University of Georgia researchers are going to the Gulf of Mexico to study the impact of the Deepwater Horizon oil spill of seven years ago.
An article by Sara Beresford on the UGA website describes the work to be done there.
The 2010 Deepwater Horizon accident in the Gulf of Mexico resulted in the deaths of 11 oil rig workers and ultimately the largest marine oil spill in history. As this environmental disaster recedes into history, researchers from institutions across the U.S. continue to study its enduring ecological impacts.
A film about the accident starring Mark Wahlberg was released in 2016.
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According to the article, UGA researchers will be embarking on a 12-day expedition in the Gulf on June 11 to investigate the impacts of oil, methane and chemical dispersants on the deep sea ecosystem-in particular deep sea corals. Deep sea corals are ecologically important and provide vital habitat for marine life, including commercially important species like shrimp, crab and grouper.
“Large oil and gas injections to an ecosystem, such as that resulting from the Deepwater Horizon accident cause both immediate and long term impacts,” said project director Samantha Joye of UGA.
The scientists are part of the University of Georgia-led Ecosystem Impacts of Oil and Gas to the Gulf research consortium, one of several research consortia supported by the Gulf of Mexico Research Initiative.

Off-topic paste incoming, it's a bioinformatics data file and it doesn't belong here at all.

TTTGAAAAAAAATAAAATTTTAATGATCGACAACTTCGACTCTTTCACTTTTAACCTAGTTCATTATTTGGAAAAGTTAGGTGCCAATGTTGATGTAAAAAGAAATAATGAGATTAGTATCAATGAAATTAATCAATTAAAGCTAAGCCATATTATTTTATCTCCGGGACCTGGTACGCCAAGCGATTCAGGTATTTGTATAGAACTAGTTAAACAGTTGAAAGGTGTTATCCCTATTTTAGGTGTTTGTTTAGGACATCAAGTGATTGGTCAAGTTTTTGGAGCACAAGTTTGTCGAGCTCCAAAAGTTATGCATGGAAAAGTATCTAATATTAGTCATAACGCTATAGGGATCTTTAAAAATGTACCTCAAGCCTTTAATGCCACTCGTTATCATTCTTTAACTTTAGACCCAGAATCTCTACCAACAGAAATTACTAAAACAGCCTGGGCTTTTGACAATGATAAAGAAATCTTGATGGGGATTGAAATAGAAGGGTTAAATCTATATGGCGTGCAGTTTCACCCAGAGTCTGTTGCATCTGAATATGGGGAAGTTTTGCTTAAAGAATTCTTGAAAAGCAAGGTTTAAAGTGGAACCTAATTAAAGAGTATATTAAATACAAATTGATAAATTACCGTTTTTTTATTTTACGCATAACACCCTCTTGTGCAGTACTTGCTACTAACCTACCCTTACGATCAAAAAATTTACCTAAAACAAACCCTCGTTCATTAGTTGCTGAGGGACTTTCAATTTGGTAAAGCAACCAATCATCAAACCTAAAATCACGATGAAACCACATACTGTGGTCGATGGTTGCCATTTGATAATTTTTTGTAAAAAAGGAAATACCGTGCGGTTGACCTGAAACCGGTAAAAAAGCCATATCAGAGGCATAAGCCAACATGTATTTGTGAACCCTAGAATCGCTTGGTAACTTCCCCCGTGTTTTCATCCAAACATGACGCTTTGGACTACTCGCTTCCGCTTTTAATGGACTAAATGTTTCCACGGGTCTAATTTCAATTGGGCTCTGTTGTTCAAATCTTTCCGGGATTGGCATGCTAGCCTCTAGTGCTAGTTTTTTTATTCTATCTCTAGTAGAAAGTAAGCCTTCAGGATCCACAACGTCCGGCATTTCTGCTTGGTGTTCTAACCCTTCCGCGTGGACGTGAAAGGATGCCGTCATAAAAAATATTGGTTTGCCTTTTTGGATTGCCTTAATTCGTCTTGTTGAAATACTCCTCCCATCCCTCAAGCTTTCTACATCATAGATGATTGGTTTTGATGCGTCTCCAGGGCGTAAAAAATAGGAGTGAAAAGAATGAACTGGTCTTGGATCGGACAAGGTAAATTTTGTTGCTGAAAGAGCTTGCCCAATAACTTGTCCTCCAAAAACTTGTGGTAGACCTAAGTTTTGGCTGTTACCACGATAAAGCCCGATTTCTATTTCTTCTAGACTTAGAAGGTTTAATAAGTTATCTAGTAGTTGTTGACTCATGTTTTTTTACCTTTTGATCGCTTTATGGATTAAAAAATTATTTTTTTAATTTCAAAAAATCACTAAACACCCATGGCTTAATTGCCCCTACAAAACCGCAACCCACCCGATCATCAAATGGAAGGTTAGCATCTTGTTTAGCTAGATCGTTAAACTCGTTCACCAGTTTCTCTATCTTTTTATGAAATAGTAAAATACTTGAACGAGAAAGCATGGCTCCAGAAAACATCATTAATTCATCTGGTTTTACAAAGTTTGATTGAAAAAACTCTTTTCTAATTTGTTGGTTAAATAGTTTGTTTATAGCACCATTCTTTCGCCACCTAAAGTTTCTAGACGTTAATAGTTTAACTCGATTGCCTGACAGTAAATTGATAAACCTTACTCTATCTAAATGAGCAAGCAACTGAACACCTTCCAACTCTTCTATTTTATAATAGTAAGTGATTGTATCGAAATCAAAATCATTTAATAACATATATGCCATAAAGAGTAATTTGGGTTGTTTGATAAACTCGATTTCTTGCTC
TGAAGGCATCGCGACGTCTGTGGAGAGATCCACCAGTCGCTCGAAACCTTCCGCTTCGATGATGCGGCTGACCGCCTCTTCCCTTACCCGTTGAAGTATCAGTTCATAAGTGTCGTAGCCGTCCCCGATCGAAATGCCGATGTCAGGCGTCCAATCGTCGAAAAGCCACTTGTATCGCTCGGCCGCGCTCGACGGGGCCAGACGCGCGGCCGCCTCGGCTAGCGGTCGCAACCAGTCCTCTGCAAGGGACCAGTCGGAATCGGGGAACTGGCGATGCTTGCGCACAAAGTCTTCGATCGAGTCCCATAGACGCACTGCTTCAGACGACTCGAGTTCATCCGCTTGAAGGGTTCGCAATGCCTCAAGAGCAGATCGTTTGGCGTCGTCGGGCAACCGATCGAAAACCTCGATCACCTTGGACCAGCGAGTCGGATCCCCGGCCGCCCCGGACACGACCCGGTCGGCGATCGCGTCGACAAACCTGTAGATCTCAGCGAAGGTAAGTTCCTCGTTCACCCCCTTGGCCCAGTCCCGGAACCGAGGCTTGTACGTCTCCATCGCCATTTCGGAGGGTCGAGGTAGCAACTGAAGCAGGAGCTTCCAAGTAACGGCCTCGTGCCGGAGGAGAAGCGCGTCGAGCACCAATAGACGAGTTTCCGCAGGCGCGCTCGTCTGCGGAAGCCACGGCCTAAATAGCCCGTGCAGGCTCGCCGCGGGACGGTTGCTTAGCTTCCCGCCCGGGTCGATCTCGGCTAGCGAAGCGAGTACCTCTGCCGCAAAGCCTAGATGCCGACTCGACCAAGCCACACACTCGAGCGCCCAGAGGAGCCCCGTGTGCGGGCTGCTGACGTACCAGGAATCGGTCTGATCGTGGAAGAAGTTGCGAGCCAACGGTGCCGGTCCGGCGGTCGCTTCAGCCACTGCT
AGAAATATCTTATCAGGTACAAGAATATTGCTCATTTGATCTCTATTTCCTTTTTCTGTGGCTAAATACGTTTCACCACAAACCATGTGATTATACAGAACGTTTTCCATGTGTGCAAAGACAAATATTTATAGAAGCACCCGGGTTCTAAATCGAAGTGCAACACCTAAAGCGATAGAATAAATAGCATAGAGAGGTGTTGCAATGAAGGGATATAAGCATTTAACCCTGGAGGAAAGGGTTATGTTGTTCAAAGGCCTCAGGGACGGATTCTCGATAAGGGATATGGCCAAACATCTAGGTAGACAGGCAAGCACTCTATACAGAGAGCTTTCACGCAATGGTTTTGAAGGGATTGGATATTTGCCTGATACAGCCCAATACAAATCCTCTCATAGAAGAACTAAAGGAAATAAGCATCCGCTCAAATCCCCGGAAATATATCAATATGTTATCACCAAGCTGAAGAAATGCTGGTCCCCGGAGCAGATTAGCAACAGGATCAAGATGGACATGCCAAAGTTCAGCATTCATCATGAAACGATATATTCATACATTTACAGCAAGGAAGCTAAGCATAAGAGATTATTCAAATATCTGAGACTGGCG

The article says the team will send a remotely operated vehicle to depths of over 1,000 meters and use high-resolution cameras mounted to capture hundreds of still images of corals they have been monitoring yearly since shortly after the spill in 2010. These photographic data will be collected and analyzed- along with images from prior expeditions-to document the spill's impacts and improve understanding of the mechanisms that influence coral recovery and survival.
Anyone can stay up to date on the research in real time by following along via ECOGIG's Facebook, Twitter and Instagram channels. Additional content including educational videos, podcasts and a documentary short film will become available after the expedition.
Institutions participating in this expedition include University of Georgia, Penn State University, Temple University, Lehigh University and the U.S. Geological Survey.